Real life ramblin’ man to play at Mojo's Dec. 7
J.P. Harris and the Tough Choices just might change your mind about country.
It’s 1 p.m. in late November, and J.P. Harris is braving the Texas sun outside a bar.
With a drink waiting for him inside, he talks fast through his cellphone. The last year has been a bit of a whirlwind. The release of his debut country album, I’ll Keep Calling, garnered attention around the country, keeping him on the road for most of the year. Even Nashville, the typically conservative, pop-country music factory, is noticing the rising star.
“As much absolute garbage that comes out of that town, they’ve opened their arms pretty wide to me,” Harris says.
Harris and his band, the Tough Choices, aren’t redefining country music so much as they are playing a kind of honky tonk music that hasn’t been heard in nearly 50 years. With influences such as Hank Williams, Merle Haggard and Ray Price, Harris plucks a purer brand of country music. A pedal steel guitar weaves its way up, down and through his songs of heartbreak, drinking and rambling. Harris croons with so much emotion in his voice it’s hard not to feel the way he does.
His past is almost a clichéd country musician checklist in itself. He hit the road at 14, lived in a cabin in the woods for a decade and then moved down to Nashville for his country music career. But Harris says his love of country wasn’t always present. When he first picked up a guitar, he wanted to be in a punk-rock band.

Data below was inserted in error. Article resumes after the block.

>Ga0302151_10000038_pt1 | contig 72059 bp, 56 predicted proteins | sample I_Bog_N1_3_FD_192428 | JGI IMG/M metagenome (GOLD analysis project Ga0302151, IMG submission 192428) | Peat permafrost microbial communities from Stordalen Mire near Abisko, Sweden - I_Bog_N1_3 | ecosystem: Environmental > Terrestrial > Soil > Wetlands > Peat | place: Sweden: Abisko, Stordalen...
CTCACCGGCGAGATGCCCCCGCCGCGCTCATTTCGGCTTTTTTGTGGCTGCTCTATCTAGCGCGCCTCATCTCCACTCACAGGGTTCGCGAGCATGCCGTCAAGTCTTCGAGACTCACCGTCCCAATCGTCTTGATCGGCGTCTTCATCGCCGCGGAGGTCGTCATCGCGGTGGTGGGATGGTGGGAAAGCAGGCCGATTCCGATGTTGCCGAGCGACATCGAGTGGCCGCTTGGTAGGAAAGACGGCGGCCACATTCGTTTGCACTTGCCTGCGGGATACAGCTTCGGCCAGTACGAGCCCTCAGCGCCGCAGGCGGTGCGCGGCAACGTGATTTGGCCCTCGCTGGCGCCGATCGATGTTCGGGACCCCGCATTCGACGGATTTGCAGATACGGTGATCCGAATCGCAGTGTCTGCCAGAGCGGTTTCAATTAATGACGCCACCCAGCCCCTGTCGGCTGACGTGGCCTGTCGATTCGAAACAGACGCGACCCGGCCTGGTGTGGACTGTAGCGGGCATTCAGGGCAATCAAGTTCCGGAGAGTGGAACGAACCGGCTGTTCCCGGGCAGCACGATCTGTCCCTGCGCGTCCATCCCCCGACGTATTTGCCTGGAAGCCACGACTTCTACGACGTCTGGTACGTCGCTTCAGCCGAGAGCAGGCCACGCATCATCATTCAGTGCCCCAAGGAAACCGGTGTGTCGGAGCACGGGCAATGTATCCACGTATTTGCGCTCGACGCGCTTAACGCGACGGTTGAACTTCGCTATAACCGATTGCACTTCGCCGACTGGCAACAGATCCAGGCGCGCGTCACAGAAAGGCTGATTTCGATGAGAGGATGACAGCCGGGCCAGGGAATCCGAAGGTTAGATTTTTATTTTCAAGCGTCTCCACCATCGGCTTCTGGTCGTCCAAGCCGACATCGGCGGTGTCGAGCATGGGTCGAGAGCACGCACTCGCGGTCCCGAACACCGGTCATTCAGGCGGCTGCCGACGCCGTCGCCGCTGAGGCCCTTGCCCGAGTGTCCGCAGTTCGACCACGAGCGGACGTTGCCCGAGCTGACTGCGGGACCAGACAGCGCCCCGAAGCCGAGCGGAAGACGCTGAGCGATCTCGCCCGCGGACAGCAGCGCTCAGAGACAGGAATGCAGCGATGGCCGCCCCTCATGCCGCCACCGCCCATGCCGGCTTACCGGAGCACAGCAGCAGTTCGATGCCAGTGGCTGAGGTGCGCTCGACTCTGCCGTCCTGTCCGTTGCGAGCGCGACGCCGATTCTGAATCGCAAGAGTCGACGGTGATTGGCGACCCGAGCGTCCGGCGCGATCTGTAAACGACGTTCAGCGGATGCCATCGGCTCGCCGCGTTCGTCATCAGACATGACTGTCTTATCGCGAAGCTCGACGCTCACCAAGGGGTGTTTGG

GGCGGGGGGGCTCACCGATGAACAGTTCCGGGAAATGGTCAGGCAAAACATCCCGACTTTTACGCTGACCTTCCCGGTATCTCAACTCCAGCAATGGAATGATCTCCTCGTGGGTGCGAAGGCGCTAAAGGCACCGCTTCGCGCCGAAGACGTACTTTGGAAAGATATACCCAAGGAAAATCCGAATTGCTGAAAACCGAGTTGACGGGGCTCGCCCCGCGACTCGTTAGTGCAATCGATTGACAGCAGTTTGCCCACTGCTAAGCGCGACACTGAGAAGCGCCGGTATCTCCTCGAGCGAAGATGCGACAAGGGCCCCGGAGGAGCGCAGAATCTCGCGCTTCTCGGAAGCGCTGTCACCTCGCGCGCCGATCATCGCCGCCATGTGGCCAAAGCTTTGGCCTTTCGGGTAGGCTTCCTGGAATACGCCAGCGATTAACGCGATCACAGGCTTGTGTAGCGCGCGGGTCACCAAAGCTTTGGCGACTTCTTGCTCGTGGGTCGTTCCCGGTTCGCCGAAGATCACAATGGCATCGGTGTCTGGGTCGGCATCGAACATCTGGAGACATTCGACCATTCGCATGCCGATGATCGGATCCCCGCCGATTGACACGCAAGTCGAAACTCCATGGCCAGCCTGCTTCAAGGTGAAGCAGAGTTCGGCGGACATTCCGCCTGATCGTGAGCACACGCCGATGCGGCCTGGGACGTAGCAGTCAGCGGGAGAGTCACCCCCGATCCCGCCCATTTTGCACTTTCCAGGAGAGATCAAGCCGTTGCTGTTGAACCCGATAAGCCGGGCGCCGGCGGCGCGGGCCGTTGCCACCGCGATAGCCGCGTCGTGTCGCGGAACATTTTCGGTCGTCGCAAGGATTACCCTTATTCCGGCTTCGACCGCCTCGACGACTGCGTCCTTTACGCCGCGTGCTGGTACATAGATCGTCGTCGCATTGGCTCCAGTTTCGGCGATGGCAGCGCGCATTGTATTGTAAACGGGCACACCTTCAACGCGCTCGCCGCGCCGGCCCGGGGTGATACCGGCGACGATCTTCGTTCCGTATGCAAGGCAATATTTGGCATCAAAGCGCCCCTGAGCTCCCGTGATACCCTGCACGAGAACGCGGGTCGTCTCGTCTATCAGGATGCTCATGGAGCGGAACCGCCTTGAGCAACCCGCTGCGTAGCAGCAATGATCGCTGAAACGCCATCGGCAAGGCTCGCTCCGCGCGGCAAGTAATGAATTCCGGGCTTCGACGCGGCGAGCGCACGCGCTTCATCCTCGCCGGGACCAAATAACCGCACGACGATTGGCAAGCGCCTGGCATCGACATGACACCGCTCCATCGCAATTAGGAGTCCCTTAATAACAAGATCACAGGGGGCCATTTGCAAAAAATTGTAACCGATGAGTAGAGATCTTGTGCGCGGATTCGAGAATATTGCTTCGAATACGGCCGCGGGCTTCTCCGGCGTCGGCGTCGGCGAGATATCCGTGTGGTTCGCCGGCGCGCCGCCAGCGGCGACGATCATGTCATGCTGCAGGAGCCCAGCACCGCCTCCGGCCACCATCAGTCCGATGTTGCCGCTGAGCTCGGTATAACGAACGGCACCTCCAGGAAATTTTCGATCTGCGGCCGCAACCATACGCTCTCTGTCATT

“When I left home when I was 14, I was traveling around on the hoof, and I started to realize I couldn’t carry around an electric guitar and an amp,” Harris says. “So I started learning more traditional music because it was the only way I could play on the road.”
It would be easy to label Harris as a revivalist. On the contrary, he is crafting a genre all his own while introducing a new generation to classic country tunes. That punk influence can even be heard in his rambunctious song “Gear Jammin’ Daddy.”
“The most common comment I get from most people is, 'Really, I’m not a country fan, but your album is great,’” Harris says.
While the praise floods in, Harris says he's focused on playing shows and writing more songs, not changing the entire musical landscape. And although the road can be grueling, Harris is set on furthering his career.
“I’ve burned out a lot of dudes,” Harris says of previous tour mates. “It’s a pretty rough way to make a living. Everyone thinks it’s cocaine and lap dances all the time, but it’s really not like that.”